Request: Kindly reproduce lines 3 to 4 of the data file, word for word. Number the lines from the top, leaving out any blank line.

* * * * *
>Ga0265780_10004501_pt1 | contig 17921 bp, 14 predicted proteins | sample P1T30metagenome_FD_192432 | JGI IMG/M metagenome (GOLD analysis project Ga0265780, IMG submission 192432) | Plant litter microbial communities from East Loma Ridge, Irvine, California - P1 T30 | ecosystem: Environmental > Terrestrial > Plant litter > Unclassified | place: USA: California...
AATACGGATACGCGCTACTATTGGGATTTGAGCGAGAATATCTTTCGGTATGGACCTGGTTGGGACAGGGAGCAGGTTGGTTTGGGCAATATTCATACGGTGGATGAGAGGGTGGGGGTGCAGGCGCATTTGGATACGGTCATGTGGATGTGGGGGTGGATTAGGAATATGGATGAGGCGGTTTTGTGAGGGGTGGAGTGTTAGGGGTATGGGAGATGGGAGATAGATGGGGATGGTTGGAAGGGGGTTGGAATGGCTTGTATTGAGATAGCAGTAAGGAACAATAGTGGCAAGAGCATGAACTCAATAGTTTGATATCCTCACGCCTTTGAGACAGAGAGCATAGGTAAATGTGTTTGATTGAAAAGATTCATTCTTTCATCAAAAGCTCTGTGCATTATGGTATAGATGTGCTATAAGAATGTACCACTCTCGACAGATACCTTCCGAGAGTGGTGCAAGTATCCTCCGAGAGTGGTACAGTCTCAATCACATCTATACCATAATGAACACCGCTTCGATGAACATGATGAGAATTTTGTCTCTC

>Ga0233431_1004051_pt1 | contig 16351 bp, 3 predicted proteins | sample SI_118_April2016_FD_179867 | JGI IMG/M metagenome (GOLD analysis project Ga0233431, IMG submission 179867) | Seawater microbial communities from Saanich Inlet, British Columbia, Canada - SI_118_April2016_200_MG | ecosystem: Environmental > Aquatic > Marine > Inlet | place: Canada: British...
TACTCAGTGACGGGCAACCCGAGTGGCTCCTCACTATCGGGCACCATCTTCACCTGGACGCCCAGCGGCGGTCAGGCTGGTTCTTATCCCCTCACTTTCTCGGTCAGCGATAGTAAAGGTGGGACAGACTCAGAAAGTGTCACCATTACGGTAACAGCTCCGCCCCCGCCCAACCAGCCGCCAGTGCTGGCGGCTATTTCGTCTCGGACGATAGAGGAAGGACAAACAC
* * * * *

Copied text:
>Ga0233431_1004051_pt1 | contig 16351 bp, 3 predicted proteins | sample SI_118_April2016_FD_179867 | JGI IMG/M metagenome (GOLD analysis project Ga0233431, IMG submission 179867) | Seawater microbial communities from Saanich Inlet, British Columbia, Canada - SI_118_April2016_200_MG | ecosystem: Environmental > Aquatic > Marine > Inlet | place: Canada: British...
TACTCAGTGACGGGCAACCCGAGTGGCTCCTCACTATCGGGCACCATCTTCACCTGGACGCCCAGCGGCGGTCAGGCTGGTTCTTATCCCCTCACTTTCTCGGTCAGCGATAGTAAAGGTGGGACAGACTCAGAAAGTGTCACCATTACGGTAACAGCTCCGCCCCCGCCCAACCAGCCGCCAGTGCTGGCGGCTATTTCGTCTCGGACGATAGAGGAAGGACAAACAC